New York-based designer Emma Beryl was four months into her latest undertaking—revamping a Manhattan rental for a young family with two children—when March 2020 rolled around. "We had finished all the plans and we were about to get bids from contractors when the pandemic hit," says Beryl. Then the city went into lockdown, and the project was put on hold. "At least we weren't under construction yet—it could have been worse!" she admits.
Over the course of the next several months, Beryl's clients wavered between going through with the project or abandoning it for good and moving to the suburbs. "They had just purchased the apartment and were excited to do a renovation on it. They had already been living in the unit for two years but had been renting it, so they were unable to really make it their own," Beryl notes. Ultimately, the promise of suburban life won. "They reached back out to me in late summer 2020 to let me know that they decided to move to the Hamptons full-time and wanted to switch gears," says the designer.
But when the family finally moved into their new suburban digs, "the home just didn't feel like them," says Beryl. "It was dark and heavy," thanks to a bevy of ornate plasterwork and Tuscan finishes. "It was super not their style."
So, Beryl focused on cosmetic changes to evoke the bright, family-friendly feel that attracted them to the suburbs in the first place. "They wanted a place that was going to make the transition from the city to the suburbs extra comfortable," explains Beryl. "So, from day one, our inspiration was Nancy Meyers. We wanted to make it a really warm, comfortable, and inviting family home, where everybody felt comfortable."
And Beryl did precisely that, infusing the home with exactly the sort of fresh, cheerful ambiance they were missing in Manhattan. Now, Beryl effuses, "they are living the cutest family life. They ended up so happy in the Hamptons." Read on to see how she pulled it off.
"This is one of the only spaces in the house that we designated as adults-only," says Beryl. Since the family has a separate, more casual family room meant for movies and games, Beryl's goal for this space was to create a quiet refuge for grownups. "It's supposed to be a relaxing-away-from-the-kids room," she laughs.
Without kids to worry about, the designer took a more formal approach, opting for a muted color palette and more precious materials, like the Kerry Joyce fabric she used to re-cover two oversized reading chairs, which were inherited from the client's grandparents.
"This is a space that looks a lot different from when we started," explains Beryl. "It used to have really ornate plasterwork in here. It was hard to get rid of because somebody had clearly spent a lot of energy, time, and money to put it in, but it just didn't make sense for us."
Instead, Beryl relied on the entrance to establish the tone for the rest of the home. A front door painted in "Hunter Green" by Benjamin Moore adds interest from both within the house and the street, while a rattan bench and vintage coat hanger add timeless warmth. "Our goal there was to set the personality and make you want to see more of the house," she says.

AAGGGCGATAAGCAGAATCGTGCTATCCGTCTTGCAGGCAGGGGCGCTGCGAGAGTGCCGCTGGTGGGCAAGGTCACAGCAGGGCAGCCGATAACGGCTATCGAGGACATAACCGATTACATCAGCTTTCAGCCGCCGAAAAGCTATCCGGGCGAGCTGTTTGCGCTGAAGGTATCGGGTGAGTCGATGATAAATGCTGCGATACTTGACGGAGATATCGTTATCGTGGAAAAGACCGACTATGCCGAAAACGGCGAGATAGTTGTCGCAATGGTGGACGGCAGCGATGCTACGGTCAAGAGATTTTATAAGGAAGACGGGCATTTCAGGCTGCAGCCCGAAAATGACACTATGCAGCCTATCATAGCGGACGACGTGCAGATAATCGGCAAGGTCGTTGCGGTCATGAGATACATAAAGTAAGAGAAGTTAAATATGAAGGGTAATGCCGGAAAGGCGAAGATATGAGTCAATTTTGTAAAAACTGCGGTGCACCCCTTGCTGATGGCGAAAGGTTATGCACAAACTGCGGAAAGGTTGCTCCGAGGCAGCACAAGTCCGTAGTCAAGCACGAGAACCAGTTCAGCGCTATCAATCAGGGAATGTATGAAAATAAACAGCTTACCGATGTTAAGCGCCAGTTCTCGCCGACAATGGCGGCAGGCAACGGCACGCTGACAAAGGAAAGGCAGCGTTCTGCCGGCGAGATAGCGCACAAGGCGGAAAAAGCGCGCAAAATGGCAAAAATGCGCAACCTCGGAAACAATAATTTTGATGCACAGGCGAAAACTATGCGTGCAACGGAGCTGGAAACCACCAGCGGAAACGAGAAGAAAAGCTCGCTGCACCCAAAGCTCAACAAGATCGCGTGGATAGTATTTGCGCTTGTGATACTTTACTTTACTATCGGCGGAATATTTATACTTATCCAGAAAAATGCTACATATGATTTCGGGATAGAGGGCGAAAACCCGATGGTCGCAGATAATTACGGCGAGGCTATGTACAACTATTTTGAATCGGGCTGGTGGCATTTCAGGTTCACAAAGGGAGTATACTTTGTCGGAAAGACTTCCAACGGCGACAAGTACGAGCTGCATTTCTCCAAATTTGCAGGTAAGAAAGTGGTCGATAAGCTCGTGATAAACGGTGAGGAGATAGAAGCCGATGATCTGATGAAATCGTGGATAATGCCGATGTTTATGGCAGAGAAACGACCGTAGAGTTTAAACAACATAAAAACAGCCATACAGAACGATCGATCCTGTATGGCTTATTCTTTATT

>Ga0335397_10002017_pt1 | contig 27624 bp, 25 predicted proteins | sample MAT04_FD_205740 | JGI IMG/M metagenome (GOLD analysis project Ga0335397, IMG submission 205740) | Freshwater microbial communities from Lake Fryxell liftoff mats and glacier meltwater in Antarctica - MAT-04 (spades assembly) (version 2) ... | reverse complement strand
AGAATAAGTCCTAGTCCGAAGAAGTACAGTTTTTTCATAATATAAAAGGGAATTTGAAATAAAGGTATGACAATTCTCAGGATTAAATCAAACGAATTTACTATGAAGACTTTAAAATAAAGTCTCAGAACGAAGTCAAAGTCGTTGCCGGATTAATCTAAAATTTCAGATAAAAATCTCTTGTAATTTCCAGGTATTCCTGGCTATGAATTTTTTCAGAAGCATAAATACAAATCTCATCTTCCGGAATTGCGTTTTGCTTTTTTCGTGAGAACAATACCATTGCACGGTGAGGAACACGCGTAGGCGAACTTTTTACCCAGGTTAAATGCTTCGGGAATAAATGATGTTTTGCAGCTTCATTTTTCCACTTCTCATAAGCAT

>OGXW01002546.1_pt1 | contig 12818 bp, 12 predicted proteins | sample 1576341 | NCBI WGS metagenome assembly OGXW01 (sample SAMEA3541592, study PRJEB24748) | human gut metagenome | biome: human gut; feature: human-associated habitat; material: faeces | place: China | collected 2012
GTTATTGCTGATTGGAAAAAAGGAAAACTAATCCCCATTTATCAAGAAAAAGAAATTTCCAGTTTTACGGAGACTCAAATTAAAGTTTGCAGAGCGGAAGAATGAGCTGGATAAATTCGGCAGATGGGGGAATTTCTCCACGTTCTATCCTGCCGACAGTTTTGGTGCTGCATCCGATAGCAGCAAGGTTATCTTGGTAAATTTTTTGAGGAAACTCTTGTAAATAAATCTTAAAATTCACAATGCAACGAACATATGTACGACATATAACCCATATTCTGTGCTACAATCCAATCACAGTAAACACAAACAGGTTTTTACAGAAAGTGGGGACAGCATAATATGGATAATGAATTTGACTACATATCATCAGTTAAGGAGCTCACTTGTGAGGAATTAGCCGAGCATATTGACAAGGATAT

The design of the downstairs powder room was inspired by a mirror the homeowner bought years prior. "She actually owned that mirror for like a million years and never knew how to use it," explains Beryl. "I think it traveled from home to home with her and she actually had never hung it on the wall." Now, the mirror—paired with a Serena & Lily wallcovering in a similar hue—adds a bold pop to the otherwise neutral home. "I always feel like a powder room is kind of the best opportunity to do something that's a little bit crazier."
Situated between the kitchen and family room, "this is one of the main gathering places for the family," Beryl says. The designer had to do so some serious convincing to get the family to even consider replacing their existing table and chairs with the built-in banquette, which now serves as a hub for homework and family dinners. "They didn't want to invest money into a space where things could get destroyed," explains the designer. Luckily, she was able to convince them. To minimize stains and spills, she covered the cushions in indoor-outdoor fabric. She also opted for a reclaimed wood table because "it was already kind of messed up, so if anything else happened to it, it would just add to that look," she says.
For the family's eldest son, Beryl swathed the room in rich, earthy tones. "We kept on calling it 'the professor's room,' because that's really how he acts!" laughs Beryl. "He's seven, but he acts likes he's 50!" Ultimately, "we wanted it to feel true to his personality, but also not too childish so he can grow into it," she says.
Beryl punched up the color in the younger son's room. "He's really into skateboarding, sports, and bright colors," says Beryl. "So in his room, we did a really bright color scheme and gave him a skateboard piece of art. We tried to make it a room that works for a little kid and later, for a teenager."
"It might be hard to tell, but it's actually a really, really big room," explains the designer. "Since our goal was trying to make it feel comfortable, we wanted to make sure that it felt full and usable so that it wasn't just this stark open space." Next to the bed, Beryl added a Caitlin Wilson tufted loveseat to create a separate reading area, plus a rustic bench at the foot of the bed. "They make the space feel a little bit cozier."
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